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Acute Myeloid Leukaemia is a cancer that occurs in the bone marrow. It causes the mass production of defective blood cells. Vitamin B12 deficiency impacts the bone marrow, producing similar symptoms. When there is a risk of these being mistaken it is best to consult a doctor who can examine you thoroughly.
“Insufficient vitamin B12 in the body can lead to troubling alterations in your bone marrow,” explained GP Charlotte Cremers of shopgiejo.com.
“Acute leukaemia symptoms include profound alterations in the bone marrow.
“The effects resemble those of vitamin B12 deficiency and can easily be overlapped.”
In some cases one condition can worsen the other.
Dr Cremers said: “Vitamin B12 deficiency increases folate levels in the body that can mask acute leukaemia symptoms worsening the condition.”
Folate is another name for vitamin B9, which is used in the production of red and white blood cells in the bone marrow.
“If you experience any Vitamin B12 or acute leukaemia symptoms, seek medical help immediately to prevent critical conditions.”
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Several of the symptoms of vitamin B12 deficiency result from abnormalities in the blood cells the bone marrow produces.
This can include producing the wrong proportion of red or white cells, or producing red blood cells that are abnormally large.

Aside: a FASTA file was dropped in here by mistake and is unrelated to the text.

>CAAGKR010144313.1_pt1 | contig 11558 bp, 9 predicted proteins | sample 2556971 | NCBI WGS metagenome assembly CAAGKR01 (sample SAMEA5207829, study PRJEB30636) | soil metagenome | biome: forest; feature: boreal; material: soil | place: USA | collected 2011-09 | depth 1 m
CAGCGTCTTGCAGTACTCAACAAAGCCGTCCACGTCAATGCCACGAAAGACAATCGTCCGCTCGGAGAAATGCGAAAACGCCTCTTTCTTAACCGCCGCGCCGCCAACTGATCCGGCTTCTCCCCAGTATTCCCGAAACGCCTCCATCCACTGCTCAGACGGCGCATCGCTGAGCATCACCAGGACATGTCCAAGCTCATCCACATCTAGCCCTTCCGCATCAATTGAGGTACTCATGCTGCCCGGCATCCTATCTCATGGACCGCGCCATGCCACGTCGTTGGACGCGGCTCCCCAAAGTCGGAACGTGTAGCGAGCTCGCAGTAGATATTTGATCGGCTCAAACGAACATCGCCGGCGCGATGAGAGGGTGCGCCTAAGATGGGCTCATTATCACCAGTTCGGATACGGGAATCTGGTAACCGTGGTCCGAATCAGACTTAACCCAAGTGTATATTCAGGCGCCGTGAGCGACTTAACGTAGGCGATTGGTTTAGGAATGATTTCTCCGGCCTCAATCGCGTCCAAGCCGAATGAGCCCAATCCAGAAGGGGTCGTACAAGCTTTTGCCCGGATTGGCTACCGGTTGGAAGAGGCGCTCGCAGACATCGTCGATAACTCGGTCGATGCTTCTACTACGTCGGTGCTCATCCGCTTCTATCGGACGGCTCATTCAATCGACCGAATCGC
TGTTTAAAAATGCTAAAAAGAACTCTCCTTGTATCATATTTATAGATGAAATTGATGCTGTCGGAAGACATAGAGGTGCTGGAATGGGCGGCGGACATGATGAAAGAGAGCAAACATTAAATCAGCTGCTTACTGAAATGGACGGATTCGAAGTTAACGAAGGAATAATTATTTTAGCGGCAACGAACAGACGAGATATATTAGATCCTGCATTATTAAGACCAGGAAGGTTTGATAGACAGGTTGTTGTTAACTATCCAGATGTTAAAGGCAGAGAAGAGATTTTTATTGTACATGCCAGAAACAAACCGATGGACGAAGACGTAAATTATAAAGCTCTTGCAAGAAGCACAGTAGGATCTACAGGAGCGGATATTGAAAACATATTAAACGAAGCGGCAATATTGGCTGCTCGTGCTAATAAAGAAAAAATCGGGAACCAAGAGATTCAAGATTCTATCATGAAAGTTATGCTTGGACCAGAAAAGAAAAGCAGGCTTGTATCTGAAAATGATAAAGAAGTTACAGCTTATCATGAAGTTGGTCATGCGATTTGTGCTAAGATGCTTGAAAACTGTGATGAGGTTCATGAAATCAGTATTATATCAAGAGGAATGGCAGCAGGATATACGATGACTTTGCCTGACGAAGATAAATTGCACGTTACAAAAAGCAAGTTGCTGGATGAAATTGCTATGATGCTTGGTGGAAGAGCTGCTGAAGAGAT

This results in shortness or breath and frequent tiredness as your red blood cells becomes less capable of carrying oxygen.
Changes to the number of platelets, another bone marrow product, can result in more frequent bruising or difficulty to stop bleeding after an injury.
One case study reported on by Baylor University Medical Centre looked at a patient with acute myeloid leukaemia.
The patient was administered for the cancer but was discovered to also have an unrelated vitamin B12 deficiency.
This was worsening the symptoms of the cancer by compounding them.
Some of the symptoms became milder when the vitamin deficiency was treated.
Vitamin B12 can is commonly found in certain animal products.
Fish, poultry, eggs and dairy products are all good sources of the vitamin, according to the NHS.
Sometimes foods are artificially fortified with vitamin B12, such as some breakfast cereals.
Vegetarian and vegan sources include yeast extracts and B12 fortified soy milk.
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